The Most Succint Way I’ve Heard This Perspective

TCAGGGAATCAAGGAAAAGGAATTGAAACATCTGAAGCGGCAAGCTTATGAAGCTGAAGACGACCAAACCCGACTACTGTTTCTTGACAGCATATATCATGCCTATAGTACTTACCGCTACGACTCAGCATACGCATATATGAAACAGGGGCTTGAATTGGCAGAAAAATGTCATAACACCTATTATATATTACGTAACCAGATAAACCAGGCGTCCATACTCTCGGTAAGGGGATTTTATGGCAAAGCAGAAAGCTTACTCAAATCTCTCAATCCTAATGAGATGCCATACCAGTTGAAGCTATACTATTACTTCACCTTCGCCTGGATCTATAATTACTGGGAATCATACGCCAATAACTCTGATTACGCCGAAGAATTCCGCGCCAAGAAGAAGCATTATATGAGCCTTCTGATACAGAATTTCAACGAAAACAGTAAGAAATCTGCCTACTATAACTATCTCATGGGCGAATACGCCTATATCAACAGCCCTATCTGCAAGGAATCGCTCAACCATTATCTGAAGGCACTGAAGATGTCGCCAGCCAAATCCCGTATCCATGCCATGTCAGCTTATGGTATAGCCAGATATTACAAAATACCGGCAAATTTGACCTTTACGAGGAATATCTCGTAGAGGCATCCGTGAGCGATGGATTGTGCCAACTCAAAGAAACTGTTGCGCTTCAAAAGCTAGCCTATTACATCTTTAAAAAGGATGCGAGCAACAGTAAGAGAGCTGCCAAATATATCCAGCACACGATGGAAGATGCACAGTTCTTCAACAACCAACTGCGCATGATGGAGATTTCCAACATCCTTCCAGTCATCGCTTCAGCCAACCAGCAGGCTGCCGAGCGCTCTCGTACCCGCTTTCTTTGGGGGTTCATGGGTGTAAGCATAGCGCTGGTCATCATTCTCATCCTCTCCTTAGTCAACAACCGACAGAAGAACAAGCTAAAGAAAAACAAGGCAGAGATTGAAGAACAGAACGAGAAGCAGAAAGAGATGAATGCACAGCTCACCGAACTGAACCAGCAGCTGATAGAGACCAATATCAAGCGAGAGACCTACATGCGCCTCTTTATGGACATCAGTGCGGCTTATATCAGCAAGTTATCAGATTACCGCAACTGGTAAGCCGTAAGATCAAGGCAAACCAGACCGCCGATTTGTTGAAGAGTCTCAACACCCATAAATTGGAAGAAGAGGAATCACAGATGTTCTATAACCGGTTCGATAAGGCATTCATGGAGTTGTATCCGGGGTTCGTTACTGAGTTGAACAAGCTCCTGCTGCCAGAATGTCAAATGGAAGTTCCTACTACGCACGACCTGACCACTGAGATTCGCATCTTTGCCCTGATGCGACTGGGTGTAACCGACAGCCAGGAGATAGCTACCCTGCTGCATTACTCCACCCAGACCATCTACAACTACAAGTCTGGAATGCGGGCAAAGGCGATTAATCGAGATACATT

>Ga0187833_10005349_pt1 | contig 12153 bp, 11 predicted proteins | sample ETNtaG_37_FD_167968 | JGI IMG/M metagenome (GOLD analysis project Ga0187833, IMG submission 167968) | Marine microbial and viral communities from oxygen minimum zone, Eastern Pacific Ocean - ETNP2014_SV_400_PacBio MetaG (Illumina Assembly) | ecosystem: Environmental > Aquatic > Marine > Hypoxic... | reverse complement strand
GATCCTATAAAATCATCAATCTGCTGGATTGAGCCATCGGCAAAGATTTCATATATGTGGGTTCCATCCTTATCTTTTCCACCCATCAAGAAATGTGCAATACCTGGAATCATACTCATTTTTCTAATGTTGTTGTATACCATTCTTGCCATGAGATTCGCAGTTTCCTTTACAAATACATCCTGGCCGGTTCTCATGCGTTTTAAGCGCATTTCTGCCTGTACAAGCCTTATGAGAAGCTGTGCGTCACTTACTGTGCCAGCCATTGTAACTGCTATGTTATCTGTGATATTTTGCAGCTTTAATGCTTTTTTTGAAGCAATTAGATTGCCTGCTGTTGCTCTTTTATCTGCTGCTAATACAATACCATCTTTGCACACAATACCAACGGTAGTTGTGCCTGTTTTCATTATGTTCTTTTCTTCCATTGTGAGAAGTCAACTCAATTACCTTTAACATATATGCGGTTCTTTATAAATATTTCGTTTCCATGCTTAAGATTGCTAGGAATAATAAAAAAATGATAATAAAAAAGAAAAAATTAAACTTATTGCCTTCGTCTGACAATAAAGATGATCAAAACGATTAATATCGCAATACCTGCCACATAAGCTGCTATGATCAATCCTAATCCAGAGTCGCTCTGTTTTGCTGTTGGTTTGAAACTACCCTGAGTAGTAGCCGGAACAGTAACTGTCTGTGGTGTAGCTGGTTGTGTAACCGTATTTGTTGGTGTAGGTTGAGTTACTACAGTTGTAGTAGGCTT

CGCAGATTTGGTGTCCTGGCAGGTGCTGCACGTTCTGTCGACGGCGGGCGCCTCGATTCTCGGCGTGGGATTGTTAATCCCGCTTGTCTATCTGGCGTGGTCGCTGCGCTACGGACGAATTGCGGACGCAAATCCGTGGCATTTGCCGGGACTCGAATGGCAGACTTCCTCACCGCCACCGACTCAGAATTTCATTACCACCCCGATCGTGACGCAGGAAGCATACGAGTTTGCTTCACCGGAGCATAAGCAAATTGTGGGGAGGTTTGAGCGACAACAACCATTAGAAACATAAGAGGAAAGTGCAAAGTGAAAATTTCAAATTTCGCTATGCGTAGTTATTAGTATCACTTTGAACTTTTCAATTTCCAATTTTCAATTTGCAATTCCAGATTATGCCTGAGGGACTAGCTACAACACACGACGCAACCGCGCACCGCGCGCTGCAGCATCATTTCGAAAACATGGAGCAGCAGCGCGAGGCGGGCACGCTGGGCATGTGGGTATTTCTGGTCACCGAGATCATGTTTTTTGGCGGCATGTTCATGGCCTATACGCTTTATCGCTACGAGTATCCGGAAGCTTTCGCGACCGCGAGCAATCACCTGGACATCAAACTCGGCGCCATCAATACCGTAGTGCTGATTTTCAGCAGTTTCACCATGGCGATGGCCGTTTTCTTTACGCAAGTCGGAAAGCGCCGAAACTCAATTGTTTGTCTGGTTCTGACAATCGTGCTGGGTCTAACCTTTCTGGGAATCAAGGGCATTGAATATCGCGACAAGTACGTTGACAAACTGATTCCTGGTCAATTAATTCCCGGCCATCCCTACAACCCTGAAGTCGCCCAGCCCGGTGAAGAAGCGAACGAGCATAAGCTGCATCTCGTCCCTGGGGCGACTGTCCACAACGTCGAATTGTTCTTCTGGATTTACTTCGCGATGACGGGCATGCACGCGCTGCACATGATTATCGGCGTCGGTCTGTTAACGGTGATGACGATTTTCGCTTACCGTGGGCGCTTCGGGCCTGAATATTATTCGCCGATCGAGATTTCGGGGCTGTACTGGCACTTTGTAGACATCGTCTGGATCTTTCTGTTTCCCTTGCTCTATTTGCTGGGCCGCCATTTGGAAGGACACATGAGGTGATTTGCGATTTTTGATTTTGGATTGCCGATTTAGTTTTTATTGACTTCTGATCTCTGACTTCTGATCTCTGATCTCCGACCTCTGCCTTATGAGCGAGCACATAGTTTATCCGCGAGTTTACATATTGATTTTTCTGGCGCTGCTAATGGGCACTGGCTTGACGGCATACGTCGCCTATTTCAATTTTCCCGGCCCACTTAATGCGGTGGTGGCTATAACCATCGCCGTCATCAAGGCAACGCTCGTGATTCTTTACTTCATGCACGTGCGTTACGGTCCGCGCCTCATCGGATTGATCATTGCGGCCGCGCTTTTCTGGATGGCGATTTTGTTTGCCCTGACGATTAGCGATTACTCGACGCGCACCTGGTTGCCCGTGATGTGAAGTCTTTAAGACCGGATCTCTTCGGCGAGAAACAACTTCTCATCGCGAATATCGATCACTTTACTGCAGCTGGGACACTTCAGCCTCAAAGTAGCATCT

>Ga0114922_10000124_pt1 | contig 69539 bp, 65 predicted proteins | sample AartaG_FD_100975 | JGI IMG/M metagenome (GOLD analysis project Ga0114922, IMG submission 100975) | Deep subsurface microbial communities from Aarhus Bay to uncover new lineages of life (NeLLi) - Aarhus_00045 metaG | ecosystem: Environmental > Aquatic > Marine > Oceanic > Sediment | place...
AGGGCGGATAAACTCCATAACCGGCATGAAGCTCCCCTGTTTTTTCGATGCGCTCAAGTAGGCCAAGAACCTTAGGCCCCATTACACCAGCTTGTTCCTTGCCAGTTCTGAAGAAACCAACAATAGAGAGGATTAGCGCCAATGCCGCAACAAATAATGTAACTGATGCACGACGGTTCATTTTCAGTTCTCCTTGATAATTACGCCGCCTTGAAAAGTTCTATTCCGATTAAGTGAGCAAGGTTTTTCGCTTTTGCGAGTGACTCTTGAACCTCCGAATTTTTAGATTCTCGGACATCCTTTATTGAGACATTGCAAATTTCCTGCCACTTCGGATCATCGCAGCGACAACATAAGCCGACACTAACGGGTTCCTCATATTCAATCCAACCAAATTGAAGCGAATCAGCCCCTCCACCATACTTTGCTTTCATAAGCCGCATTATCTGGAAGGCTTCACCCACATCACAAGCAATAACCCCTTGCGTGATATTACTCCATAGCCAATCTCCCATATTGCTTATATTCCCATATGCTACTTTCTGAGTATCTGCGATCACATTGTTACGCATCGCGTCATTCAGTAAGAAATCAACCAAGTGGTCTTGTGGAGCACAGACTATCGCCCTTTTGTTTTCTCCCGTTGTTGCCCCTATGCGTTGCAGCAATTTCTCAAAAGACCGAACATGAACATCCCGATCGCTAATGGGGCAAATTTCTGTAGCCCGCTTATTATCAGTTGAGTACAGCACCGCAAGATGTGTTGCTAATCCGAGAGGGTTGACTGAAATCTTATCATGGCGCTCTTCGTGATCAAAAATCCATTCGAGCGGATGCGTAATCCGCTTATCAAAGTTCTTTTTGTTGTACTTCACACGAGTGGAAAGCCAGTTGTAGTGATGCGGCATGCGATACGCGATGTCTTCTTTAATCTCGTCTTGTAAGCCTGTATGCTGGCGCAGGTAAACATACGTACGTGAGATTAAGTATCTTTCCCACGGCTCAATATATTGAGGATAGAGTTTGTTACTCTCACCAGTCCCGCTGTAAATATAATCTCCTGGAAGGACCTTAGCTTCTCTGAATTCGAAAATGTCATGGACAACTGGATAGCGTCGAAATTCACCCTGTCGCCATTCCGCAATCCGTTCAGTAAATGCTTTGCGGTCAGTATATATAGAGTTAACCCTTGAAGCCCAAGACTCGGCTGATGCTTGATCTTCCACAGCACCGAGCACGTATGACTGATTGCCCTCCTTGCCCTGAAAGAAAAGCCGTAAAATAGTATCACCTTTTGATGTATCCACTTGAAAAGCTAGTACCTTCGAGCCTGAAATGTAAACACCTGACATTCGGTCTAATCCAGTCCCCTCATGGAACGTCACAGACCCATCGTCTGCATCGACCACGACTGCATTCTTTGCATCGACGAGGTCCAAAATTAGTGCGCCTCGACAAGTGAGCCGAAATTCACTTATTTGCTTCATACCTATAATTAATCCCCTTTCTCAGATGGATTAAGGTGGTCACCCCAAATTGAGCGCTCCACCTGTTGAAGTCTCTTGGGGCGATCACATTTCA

So, as you could probably tell by last week’s sparse amount of posts, I was on vacation. My family went to my dad’s home state of New York for Fourth of July and ended our trip at my cousin’s wedding in Michigan. Originally, we were going to get to Michigan from New York by going through Canada, stopping to visit my parents’ friends in Toronto. Unfortunately, that part of the plan was derailed as my and my brother’s passports expired just days before we would go to Canada…my dad had forgotten to get ours renewed. Any American who’s traveled to Canada knows that the Canadians wouldn’t give you much trouble crossing the border…in fact, when I was younger, you didn’t used to need a passport to cross the Canadian-American border at all. Naturally, with everything going on, things have somewhat regrettably but necessarily changed from what my dad has described as a border that should’ve not had to be this secured (I suppose we have all the immigration blunders to thank for this). As a result, you could guess that my brother and I would have trouble crossing back to America. As disappointed as I admittedly was, I guess I can be glad that Americans are taking border security seriously on at least one border. In any case, my parents’ Canadian friends agreed to meet us in Buffalo (we had to take the long way to Michigan) for lunch.  We ended up talking a little bit about the state of the world and how, in short, migration from the Islamic world was causing lots of problems. One of my parents’ friends very succinctly summarized why many people, including myself, don’t like how they have come and not assimilated the proper way by saying something along the lines of, “If you come to this country and bring your country with you, what’s the point of coming here in the first place?” I, of course, understand if immigrants want to hold onto some traditions and customs as a nod to the homeland, and as long as you assimilate (learning English, following our laws, etc.), I don’t mind at all. We aren’t asking you to completely forget your heritage (my family certainly doesn’t). After all, remembering where you came from is super important. However, if you refuse to assimilate, bring outdated and conflicting law systems there, and segregate yourself from the rest of society while being intolerant of your host society, this makes us angry. With this in mind, it should be no surprise to Muslims and other immigrants why we are angry with the immigration situation.


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